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Israeli startup promises a virtual OS – and real coexistence

Posted By David Shamah On July 1, 2008 @ 9:33 am In | No Comments

Palestinian and Israeli employees from G.ho.st, at a company picnic near Jericho.

Zvi Schreiber’s G.ho.st (the Global Hosted Operating System, pronounced “ghost”) provides users with a virtual operating system, where they can store files, write and save documents, surf the Web, and even send instant messages to their friends. And he does it with a staff made up of residents of both Israel and the Palestinian Authority – who have to meet and collaborate virtually, through video chats and on-line conferences.

But all that virtual-ness is having a real impact on the lives of people in Israel and the PA, who for perhaps the first time are able to collaborate on high-tech projects, just like people in “normal” places, such as Silicon Valley.

In fact, the 30-strong staff at the Ramallah offices of G.ho.st, even have stock options in the company. “I’m not aware of any other company in the PA that gives out options to its employees,” Schreiber tells ISRAEL21c.

Those stock options are just one innovation Schreiber has introduced with G.ho.st, which provides users with a uniform desktop and interface for individual users from any computer, anywhere in the world.

“Your files and e-mail follow you wherever you are, and so does your work environment, with all your personal settings and applications,” says Schreiber, explaining how G.ho.st differs from existing online storage and e-mail solutions.

While Gmail and Google Documents are fine for storage or e-mail, they don’t provide the total environment – the virtual operating system – that G.ho.st does. In fact, Google Docs is one of the three virtual office applications available to G.ho.st users – the others are Thinkfree and Zoho Office Suite – and users can also listen to music, send instant messages and e-mail, edit photos, and collaborate on projects with other users.

“We see G.ho.st as a way to allow users access to great on-line applications, so the more of these applications there are, the better for us,” Schreiber says.

G.ho.st, which was founded a couple of years ago, was revamped recently, with all data services now hosted by Amazon Web Services, ensuring greater security and speed for users. The virtual OS has received a number of prestigious computer industry awards as well: It was recently named one of the top five technologies in the world at the Wall Street Journal’s All Things Digital conference, and is on this year’s Red Herring Most Promising Technologies list.

G.ho.st is UK-born Schreiber’s third startup (the other two, Unicorn and Tradeum, were sold for enough for Schreiber to retire on), and he decided that this time, he would try to do something a little different.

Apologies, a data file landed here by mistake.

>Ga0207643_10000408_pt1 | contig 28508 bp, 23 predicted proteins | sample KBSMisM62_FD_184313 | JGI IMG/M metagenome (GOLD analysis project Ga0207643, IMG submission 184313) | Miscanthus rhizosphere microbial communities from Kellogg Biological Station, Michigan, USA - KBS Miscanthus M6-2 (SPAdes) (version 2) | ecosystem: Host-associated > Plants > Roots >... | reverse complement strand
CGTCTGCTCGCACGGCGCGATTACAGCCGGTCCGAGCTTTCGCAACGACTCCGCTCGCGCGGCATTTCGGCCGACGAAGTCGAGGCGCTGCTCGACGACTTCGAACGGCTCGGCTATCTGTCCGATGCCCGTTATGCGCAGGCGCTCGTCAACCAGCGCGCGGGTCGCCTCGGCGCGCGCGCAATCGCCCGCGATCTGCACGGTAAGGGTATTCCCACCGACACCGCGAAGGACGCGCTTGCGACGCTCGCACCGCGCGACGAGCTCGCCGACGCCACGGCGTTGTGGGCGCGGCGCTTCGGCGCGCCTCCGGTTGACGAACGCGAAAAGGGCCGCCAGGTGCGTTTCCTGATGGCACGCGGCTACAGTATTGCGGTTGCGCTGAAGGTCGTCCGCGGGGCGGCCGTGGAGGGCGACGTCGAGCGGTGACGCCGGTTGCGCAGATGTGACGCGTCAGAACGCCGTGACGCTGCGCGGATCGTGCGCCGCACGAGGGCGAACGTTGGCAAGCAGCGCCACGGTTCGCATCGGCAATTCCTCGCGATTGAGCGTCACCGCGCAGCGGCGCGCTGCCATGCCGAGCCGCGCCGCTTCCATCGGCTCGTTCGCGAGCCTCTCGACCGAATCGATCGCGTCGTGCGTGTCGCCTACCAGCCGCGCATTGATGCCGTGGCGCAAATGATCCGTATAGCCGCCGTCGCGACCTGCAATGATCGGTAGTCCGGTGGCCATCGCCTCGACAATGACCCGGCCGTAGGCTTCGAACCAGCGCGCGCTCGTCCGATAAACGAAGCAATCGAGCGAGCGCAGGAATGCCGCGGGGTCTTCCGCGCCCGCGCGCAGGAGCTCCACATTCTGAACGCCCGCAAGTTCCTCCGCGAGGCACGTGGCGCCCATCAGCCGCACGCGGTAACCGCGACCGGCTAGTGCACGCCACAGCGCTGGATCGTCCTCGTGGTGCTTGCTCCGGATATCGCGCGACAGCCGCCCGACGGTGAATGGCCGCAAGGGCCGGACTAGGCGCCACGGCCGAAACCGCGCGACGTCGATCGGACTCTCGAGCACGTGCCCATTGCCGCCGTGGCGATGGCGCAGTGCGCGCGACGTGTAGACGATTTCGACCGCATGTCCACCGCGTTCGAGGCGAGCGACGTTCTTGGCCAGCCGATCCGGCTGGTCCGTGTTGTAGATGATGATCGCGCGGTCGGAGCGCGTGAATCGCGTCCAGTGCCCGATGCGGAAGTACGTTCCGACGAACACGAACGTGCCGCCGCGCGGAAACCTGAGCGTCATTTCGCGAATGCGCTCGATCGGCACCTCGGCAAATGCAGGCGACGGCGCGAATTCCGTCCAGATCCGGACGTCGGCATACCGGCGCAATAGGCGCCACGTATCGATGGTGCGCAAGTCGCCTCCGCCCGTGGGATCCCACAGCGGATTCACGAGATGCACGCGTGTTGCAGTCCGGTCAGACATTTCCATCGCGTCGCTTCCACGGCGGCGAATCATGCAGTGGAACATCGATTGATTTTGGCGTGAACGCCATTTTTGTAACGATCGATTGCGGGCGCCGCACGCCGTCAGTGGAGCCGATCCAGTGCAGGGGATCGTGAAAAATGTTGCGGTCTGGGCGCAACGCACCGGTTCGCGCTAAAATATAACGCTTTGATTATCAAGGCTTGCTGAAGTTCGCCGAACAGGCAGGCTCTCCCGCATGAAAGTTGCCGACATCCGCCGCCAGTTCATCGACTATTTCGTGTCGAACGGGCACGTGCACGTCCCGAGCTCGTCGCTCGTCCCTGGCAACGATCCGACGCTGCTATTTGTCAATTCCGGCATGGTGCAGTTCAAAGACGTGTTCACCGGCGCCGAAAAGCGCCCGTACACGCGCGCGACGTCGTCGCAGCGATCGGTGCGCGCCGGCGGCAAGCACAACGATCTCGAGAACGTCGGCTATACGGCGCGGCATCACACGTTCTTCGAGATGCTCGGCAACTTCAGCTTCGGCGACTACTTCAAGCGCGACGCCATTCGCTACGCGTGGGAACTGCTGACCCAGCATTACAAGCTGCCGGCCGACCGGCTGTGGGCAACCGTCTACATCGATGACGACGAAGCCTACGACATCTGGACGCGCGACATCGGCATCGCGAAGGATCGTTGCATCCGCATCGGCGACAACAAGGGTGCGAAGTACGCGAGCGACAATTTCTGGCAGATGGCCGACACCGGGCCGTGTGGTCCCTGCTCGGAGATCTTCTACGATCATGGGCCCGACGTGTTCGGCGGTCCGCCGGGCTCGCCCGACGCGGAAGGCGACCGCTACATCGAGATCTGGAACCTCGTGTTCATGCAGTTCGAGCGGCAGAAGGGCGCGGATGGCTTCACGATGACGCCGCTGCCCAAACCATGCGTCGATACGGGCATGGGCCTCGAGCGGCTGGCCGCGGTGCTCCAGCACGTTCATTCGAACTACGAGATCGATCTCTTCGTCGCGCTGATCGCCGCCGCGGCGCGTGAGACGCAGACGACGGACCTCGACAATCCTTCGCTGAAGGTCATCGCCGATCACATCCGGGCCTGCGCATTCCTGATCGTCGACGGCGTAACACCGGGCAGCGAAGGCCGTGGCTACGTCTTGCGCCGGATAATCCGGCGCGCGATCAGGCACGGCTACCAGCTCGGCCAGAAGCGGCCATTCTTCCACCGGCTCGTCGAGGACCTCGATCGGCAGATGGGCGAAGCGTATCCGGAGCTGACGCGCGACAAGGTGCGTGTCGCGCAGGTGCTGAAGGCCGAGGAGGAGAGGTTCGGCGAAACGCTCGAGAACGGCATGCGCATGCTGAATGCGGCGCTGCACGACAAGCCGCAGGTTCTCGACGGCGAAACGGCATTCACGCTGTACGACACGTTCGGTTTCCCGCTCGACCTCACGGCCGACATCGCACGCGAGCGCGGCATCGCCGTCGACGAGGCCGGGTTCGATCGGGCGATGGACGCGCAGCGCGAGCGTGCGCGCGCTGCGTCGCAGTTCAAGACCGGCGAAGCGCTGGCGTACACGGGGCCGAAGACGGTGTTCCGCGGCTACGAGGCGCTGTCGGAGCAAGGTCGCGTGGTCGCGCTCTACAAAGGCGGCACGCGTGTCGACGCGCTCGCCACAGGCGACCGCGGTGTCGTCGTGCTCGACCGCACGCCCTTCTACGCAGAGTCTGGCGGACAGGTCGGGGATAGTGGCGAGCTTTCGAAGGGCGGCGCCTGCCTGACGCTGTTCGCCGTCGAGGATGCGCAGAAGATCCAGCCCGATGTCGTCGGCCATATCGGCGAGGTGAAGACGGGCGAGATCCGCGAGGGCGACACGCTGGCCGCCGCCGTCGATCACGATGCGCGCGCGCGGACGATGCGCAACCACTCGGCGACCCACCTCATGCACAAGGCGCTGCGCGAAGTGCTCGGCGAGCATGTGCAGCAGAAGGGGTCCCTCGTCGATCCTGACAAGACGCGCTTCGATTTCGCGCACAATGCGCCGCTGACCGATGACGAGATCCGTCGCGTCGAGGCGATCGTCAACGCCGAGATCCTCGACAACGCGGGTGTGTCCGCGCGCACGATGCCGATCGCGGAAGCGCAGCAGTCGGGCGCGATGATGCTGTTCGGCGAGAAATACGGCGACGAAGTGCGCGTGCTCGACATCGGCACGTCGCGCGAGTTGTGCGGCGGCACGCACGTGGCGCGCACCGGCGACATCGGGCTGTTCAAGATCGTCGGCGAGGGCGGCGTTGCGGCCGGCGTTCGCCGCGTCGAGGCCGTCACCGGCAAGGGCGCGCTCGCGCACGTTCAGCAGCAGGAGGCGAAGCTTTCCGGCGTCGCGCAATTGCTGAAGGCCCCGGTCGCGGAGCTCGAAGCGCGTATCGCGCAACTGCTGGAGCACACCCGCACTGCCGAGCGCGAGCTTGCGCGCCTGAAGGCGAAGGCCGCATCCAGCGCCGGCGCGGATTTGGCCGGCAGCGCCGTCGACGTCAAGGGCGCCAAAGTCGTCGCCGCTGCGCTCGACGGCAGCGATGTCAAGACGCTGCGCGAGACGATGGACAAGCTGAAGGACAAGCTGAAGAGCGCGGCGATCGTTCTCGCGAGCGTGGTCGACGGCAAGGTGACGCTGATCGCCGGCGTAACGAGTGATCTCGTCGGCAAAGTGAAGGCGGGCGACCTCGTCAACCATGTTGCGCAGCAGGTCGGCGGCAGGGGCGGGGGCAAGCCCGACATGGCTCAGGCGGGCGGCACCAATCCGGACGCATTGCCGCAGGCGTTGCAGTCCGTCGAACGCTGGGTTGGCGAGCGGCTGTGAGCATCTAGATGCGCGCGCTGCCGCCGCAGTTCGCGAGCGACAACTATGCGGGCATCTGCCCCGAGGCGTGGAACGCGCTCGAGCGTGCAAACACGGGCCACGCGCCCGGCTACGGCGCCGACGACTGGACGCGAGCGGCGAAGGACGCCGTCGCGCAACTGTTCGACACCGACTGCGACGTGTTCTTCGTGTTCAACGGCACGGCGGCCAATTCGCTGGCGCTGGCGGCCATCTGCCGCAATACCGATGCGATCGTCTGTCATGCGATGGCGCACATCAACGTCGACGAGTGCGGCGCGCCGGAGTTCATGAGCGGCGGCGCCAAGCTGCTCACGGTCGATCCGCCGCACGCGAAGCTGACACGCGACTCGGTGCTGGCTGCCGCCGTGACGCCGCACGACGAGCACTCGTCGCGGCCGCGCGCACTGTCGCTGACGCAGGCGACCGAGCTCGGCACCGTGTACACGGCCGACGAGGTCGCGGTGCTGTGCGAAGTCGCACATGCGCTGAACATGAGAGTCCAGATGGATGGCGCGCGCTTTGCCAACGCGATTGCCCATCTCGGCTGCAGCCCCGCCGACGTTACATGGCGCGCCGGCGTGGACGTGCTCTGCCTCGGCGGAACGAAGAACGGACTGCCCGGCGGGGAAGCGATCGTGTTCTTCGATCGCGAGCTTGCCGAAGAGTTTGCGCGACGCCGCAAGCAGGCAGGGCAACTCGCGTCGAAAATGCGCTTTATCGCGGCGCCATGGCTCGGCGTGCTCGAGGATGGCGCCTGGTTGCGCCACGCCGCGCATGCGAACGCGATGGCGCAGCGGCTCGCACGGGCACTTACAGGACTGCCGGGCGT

“I’ve always wanted to make a contribution to coexistence, and a high-tech firm with offices in Israel and the PA seemed like a good way to do it,” he says.

The G.ho.st office in Ramallah has about 40 employees, and much of the application’s development is done there, while a smaller Israeli staff, working in Modiin, takes care of corporate and marketing duties for the company.

Because of security restrictions that prevent employees from each office traveling to the other office, the two staffs communicate mostly through the Internet, with an always-on video conference or through IM. Schreiber himself is no exception; it’s not that he fears for his safety in Ramallah. “I’m sure they would be happy to host me in Ramallah, but as an Israeli, security laws prevent me from going there,” he explains.

Still, Schreiber, who lives in Jerusalem, says he tries to maintain a personal relationship with all of the company’s employees. “I’ve met with all employees personally at least once, when they were hired,” he says. Since he can’t go to Ramallah and the PA workers can’t come to Modiin, meetings are held on “neutral ground” – at a gas station on the Jerusalem-Jericho road.

“We’ve even had company meetings there, since it’s the only place we can get together that both sets of employees can get to,” he says. But G.ho.st staff get-togethers aren’t like the ones held in fancy cafes and restaurants by Tel Aviv high-tech firms. Schreiber usually supplies the refreshments for the meetings; the restaurant at the gas station doesn’t have much to recommend it. “The whole place is pretty basic,” he says.

As far as relations between the two groups are concerned, “we don’t limit communications between employees to work-related matters,” says Schreiber, although of course, as a place of business, work issues predominate. But politics crops up too, especially when a major event affecting Israel and the PA occurs. “We have had some spirited discussions on political issues, whether through IM or on the company’s blogs, but all the discussions have been respectful and issue oriented,” Schreiber says.

Meanwhile, word is getting out in the high-tech community about Schreiber’s unusual setup – and more than one company has asked him for advice about setting up shop in the PA. (See related story Programming for Middle East peace.)

With G.ho.st’s model, Schreiber says, everybody has a stake in peace – because everyone has a stake in economic prosperity. Thanks to G.ho.st, maybe peace does have “a ghost of a chance.”


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